|Authors||Molena D, Mungo B, Stem M, Poupore AK, Chen SY, Lidor AO|
|Journal||J. Gastrointest. Surg. Volume: 19 Issue: 10 Pages: 1739-47|
|Publish Date||2015 Oct|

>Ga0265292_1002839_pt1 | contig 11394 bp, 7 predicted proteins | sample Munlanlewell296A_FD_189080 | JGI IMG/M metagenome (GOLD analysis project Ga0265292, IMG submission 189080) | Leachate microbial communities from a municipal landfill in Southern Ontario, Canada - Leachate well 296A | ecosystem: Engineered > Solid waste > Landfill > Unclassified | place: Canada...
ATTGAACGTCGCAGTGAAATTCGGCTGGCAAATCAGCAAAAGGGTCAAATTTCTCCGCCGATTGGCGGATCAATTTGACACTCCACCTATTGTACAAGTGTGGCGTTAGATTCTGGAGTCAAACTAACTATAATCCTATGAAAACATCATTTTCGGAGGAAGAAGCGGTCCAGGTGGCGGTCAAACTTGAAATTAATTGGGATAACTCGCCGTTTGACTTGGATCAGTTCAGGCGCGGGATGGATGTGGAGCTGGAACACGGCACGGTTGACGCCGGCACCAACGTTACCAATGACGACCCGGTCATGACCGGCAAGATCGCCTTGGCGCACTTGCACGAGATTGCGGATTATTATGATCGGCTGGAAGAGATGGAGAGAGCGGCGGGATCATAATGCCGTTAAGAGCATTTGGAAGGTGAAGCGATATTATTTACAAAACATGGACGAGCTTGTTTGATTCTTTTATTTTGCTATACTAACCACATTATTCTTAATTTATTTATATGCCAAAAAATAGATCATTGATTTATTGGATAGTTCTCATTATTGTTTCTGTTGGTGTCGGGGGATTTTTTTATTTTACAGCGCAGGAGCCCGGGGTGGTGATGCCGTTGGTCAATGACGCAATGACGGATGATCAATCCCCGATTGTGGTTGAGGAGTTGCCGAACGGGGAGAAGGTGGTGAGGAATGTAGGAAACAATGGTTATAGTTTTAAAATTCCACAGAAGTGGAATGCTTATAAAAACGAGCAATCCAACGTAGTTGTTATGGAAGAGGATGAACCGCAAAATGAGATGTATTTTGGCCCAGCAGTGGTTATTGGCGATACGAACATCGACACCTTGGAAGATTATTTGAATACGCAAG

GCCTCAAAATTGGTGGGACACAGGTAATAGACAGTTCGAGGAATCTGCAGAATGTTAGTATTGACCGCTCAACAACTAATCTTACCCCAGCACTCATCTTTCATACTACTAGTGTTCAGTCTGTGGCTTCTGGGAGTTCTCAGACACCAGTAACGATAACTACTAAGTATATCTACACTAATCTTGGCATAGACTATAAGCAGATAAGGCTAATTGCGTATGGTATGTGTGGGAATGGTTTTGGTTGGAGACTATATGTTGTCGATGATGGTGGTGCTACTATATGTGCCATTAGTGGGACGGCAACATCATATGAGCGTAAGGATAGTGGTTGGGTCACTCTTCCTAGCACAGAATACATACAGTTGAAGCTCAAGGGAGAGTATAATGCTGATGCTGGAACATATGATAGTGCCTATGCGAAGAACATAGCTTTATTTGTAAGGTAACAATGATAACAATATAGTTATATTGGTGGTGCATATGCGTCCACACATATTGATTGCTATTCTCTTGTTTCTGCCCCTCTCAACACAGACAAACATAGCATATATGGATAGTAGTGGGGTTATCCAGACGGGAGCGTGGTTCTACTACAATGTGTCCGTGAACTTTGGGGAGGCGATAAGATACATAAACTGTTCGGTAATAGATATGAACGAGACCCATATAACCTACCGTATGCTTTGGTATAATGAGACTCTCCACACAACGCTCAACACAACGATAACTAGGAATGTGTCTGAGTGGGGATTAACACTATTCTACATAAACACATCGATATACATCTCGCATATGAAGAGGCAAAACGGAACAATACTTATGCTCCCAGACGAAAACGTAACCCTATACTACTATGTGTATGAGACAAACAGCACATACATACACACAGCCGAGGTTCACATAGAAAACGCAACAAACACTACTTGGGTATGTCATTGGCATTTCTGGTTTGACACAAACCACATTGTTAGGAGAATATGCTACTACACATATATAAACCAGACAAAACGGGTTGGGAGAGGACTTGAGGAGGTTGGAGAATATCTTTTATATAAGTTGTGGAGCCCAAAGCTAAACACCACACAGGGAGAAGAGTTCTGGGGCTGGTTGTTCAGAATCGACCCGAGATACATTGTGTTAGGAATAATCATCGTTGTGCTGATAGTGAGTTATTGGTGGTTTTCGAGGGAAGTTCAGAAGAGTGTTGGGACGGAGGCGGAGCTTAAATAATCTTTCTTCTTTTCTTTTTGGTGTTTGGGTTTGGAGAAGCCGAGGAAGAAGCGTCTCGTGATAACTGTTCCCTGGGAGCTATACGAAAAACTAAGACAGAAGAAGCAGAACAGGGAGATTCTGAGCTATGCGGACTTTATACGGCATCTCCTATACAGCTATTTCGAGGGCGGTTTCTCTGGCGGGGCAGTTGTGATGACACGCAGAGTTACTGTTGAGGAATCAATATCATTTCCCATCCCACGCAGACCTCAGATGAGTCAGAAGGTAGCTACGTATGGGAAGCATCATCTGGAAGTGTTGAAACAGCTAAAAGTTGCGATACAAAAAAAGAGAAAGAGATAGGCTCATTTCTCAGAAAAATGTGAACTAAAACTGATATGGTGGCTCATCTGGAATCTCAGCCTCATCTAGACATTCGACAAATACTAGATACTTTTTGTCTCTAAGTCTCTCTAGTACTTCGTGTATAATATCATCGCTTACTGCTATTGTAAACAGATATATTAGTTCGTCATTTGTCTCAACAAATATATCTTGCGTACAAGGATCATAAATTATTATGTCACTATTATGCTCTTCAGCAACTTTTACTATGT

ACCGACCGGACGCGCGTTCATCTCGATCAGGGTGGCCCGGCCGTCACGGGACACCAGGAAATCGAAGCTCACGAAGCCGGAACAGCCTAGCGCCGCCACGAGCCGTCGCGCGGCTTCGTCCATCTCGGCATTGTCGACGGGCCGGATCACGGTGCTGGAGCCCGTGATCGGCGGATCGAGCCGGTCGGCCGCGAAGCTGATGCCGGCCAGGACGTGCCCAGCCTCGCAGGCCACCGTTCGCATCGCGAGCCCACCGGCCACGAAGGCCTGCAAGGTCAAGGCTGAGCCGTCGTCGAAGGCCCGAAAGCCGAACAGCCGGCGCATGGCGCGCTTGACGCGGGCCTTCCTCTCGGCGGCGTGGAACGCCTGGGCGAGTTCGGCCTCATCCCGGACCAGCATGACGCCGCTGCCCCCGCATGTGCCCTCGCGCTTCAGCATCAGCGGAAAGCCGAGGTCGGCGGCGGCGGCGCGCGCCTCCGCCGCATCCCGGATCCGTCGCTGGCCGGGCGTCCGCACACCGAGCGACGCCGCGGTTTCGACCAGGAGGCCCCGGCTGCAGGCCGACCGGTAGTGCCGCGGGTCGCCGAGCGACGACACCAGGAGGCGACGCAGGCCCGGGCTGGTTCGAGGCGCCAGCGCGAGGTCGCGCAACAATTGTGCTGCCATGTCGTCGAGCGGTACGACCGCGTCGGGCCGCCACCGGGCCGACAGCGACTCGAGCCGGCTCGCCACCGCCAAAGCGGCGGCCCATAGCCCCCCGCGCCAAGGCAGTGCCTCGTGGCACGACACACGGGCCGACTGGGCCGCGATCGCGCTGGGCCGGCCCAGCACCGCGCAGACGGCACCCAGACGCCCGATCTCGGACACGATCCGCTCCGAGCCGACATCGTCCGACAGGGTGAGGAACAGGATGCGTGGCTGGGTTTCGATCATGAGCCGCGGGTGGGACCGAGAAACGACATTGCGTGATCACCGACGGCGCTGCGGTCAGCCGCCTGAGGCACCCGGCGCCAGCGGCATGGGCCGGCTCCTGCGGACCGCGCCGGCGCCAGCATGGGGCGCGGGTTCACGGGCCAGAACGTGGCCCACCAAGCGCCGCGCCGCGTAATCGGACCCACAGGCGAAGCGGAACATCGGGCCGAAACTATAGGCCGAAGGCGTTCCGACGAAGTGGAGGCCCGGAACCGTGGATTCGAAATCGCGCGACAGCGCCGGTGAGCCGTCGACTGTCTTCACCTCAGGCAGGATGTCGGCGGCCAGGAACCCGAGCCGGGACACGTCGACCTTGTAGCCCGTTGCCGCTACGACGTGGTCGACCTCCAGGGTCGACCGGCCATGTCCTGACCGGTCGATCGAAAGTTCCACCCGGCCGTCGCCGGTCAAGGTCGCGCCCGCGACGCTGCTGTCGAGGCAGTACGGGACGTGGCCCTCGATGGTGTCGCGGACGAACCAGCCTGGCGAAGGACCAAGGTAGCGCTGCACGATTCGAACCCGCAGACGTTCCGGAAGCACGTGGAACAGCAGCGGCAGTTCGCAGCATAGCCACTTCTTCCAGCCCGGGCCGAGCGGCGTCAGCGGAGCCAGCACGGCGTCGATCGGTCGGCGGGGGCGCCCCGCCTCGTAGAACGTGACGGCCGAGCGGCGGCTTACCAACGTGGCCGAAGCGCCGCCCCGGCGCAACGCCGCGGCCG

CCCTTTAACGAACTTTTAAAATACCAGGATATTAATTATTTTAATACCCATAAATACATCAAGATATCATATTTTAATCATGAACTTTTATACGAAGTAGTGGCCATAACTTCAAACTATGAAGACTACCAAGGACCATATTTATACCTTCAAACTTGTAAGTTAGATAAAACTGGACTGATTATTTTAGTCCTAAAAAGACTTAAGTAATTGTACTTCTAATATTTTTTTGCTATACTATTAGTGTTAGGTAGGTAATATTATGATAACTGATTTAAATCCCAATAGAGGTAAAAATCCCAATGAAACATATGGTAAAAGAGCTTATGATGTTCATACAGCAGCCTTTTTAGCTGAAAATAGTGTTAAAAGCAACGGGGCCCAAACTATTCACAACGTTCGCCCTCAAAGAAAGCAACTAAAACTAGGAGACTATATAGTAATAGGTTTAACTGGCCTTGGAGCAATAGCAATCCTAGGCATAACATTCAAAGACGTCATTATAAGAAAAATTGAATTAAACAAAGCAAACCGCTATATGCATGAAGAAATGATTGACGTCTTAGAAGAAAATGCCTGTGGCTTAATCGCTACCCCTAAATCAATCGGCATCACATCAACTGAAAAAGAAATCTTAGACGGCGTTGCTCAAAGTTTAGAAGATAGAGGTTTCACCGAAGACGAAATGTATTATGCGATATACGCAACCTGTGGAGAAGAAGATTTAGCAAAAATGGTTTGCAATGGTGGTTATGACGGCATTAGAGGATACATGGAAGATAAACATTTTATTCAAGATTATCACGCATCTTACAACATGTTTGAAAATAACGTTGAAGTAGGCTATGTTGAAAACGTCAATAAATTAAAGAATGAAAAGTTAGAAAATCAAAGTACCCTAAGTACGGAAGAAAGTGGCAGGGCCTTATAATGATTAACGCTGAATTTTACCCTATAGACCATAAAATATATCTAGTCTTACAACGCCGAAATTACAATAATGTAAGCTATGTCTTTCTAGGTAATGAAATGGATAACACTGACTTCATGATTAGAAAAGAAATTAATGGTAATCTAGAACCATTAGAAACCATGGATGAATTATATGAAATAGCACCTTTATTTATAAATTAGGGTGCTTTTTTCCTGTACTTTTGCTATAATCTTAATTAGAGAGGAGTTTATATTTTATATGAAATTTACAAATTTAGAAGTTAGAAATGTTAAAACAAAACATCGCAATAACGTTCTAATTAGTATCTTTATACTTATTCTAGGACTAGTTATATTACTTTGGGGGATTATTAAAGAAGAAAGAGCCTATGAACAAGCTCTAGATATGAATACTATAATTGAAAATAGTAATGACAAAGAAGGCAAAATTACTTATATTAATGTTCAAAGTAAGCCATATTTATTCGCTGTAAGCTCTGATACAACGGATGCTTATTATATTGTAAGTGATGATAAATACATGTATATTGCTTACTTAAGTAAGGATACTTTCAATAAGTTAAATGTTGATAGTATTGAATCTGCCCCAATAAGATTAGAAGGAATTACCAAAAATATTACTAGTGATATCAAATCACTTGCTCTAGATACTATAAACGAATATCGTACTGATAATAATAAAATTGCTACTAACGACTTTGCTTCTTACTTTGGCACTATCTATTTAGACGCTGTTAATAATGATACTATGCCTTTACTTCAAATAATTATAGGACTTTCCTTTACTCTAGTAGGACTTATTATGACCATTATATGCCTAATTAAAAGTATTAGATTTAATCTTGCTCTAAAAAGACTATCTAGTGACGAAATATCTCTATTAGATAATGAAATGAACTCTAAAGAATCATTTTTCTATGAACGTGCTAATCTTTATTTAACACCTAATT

The aim of this study was to assess whether adherence to National Comprehensive Cancer Network (NCCN) guidelines leads to differences in survival in patients diagnosed with locally advanced esophageal cancer.This is a retrospective cohort study of patients with stage II and III esophageal cancer included in the Cancer Registry at the Sidney Kimmel Comprehensive Cancer Center at the Johns Hopkins Hospital from 2008 to 2013. Seven quality indicators were identified using the 2014 NCCN guidelines, and individual and overall quality measure scores were calculated and used to define low and high quality of care groups.One hundred forty-one patients met inclusion criteria, and 88 patients (62.4 %) were identified as receiving high-quality care. Adherence to guidelines ranged from 63.1 to 100.0 %, with an overall compliance of 81.3 %. Risk factors for receiving low quality of care included advanced age, non-white race, lower education level, and unspecified primary site of tumor. A significantly better overall survival was observed in patients who received high-quality care (HR, 0.58; 95 %, 0.37-0.90, p = 0.015).Delivery of high-quality care is associated with improved survival in these patients. Efforts should be directed at minimizing disparities in treatment in regards to race and educational levels.